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Microsoft stopped selling Windows 7 and 8.1 on October 31, 2016 to computer manufacturers. According to Joel Hruska’s article posted on tech portable ExtremeTech, this means it will soon become impossible to buy a computer preloaded with anything other than Windows 10.

Because computers loaded with Windows 7 and 8.1 Professional are still gracing shop and online virtual shelves, you still can buy Windows 7 computers.

Microsoft has used every trick in the book tomurder own vintage operating systems like Windows XP and 7. How far can such interventions go when working pirated copies are as obtainable as sand?


Take windows XP for example; it debuted on December 31st 2001 and is still in circulation. According to Microsoft’s product life-line, Windows XP was supposed to disappear from the face of earth by August 30th 2008. It was not to be.

Windows 7 Professional was born on 22nd October, 2009 and was expected to die by October 13th 2013. It surpassed Microsoft’s expectations. The Redmond based company swallowed its pride and extended it’s prophesying to October 31st 2016. And I don’t see that coming to pass.

The sooner Microsoft realizes that prophesies about death are trademarked properties of TB Joshua, the better.


Windows 8.1 was introduced on 29th December2013 and we were supposed to have had enough of it by September, 2015 and pave way for the flagship product; Windows 10. That did not happen and Microsoft has just decided to stop selling the software.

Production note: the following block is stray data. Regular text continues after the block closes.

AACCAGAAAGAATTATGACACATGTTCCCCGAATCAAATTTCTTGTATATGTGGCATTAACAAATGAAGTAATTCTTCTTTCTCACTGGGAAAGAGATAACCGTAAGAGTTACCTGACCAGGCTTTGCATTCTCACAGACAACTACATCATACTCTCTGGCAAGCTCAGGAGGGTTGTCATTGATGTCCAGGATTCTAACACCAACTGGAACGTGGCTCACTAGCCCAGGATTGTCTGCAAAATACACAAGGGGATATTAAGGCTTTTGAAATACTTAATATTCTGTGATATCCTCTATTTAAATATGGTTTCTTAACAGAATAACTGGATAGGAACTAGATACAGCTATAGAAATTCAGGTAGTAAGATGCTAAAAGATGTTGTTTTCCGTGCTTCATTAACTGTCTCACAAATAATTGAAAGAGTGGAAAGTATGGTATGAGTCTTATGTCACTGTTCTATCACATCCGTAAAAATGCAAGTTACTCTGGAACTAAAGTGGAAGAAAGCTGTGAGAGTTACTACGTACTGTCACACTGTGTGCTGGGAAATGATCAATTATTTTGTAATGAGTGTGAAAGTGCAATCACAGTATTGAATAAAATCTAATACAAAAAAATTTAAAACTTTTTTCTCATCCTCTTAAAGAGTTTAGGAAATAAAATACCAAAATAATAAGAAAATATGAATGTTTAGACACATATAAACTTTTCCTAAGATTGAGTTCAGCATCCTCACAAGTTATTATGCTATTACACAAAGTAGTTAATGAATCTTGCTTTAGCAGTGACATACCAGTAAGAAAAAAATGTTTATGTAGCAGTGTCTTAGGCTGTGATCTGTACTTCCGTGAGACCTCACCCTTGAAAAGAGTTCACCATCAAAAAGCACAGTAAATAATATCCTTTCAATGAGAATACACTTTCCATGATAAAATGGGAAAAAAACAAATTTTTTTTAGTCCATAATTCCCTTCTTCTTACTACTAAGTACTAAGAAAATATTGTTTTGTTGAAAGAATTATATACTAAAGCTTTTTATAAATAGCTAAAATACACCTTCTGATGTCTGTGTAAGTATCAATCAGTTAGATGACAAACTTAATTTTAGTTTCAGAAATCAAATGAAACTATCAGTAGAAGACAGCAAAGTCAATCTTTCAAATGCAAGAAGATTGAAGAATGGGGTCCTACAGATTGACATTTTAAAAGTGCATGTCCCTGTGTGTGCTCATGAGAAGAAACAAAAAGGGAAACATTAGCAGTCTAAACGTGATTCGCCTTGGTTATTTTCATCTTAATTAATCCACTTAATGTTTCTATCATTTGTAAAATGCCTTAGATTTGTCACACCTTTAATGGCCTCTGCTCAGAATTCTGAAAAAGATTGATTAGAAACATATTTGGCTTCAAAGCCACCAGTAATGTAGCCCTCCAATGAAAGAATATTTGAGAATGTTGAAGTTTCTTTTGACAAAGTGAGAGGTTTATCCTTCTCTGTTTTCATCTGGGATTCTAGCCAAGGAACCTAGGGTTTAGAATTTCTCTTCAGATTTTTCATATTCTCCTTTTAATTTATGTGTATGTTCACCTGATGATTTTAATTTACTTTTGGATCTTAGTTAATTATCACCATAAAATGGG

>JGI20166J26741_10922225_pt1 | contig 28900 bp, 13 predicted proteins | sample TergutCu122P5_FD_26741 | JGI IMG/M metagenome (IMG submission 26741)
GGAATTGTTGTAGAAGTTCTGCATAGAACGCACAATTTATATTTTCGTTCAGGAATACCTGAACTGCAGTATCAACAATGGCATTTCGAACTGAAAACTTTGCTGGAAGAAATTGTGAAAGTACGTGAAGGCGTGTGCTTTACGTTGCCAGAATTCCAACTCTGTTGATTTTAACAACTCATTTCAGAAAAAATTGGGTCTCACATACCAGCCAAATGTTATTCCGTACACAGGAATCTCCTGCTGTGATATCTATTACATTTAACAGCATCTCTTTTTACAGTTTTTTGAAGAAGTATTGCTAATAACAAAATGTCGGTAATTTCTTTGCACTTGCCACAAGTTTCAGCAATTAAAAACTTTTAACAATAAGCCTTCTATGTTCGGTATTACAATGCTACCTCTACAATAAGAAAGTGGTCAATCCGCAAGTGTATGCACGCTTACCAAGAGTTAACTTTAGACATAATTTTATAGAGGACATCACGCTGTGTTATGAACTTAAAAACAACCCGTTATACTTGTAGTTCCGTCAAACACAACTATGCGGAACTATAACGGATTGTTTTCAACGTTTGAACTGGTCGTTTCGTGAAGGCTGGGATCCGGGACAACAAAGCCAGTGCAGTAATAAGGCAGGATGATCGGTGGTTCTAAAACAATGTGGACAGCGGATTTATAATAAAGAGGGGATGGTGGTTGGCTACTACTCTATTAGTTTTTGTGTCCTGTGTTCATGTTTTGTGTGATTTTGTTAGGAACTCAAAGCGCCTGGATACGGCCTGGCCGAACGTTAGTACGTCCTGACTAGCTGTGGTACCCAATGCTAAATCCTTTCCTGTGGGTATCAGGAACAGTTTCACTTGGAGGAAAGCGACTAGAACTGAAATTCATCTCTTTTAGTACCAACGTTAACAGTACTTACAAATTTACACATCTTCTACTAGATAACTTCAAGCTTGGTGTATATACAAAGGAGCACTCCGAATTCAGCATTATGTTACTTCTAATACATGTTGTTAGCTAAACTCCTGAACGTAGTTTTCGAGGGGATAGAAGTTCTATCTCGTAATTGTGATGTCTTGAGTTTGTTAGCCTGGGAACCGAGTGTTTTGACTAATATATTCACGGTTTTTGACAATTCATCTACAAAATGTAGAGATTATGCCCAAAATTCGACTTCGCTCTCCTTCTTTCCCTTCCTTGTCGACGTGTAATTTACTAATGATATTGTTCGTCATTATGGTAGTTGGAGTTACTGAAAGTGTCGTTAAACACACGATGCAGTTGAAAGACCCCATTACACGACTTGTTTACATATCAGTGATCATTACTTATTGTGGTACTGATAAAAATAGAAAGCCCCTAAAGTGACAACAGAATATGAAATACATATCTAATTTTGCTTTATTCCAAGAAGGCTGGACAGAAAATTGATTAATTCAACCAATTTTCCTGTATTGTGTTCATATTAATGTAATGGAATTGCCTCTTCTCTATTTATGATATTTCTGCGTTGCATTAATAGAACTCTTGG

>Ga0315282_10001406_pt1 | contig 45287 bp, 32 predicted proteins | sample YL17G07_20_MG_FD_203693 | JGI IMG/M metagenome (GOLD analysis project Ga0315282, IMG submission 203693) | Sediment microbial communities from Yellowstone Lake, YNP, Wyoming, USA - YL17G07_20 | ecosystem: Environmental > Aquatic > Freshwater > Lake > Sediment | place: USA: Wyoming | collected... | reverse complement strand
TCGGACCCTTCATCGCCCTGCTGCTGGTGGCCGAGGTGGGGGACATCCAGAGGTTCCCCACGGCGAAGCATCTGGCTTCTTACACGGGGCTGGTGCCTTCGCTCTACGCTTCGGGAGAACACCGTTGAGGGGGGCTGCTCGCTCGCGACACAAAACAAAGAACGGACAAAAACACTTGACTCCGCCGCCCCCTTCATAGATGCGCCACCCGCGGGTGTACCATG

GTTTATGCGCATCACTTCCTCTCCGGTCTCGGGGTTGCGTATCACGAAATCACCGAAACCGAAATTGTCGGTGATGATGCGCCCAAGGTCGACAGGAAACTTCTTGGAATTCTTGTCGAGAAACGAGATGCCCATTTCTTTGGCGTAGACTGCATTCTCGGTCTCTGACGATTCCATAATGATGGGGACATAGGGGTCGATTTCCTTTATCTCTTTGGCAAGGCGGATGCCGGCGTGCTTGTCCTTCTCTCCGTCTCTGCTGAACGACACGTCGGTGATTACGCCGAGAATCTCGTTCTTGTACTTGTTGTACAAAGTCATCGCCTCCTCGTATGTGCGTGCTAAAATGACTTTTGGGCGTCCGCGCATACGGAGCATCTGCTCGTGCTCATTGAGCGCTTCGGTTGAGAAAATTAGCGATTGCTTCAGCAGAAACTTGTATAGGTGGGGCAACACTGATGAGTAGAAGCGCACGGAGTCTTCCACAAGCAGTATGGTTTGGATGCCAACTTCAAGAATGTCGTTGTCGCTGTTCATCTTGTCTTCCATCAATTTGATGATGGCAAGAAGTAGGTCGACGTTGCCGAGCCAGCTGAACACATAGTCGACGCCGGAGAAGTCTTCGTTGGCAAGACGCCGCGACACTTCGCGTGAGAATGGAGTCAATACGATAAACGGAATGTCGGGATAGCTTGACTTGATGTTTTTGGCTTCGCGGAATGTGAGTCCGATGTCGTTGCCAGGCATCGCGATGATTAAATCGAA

Microsoft will support Windows 7 until January 14th 2020. The software giant had earlier on scheduled to boot out Windows 7 support by January 2015.

Support for Windows 8.1, on the other hand, will run until January 10th 2023. Support for Windows XP ended on April 8th 2014.

Do you still use CD-ROMs? How about flash drives? According to an interesting piece posted by Nathan Chandler of HowStuffWorks, both these are old cheese. If you want to be trendy, use free online storage like Dropbox and Google Drive.

Blantyre Waterboard is issuing water bills produced by a wonderful gadget right on site. This is beautiful because now the bills are realistic as they are up to date. This also eradicates mistakes that are made in data collection and capture.

Depositing a cheque at Bank service centres is now a great experience. The teller scans the cheque at the counter; asks you to electronically sign and thermo printer goes to work to produce a receipt. Essentially, this means that NBM now captures cheque vouchers instantly.

The oxymoron is that the funds still take three working days to be cleared.

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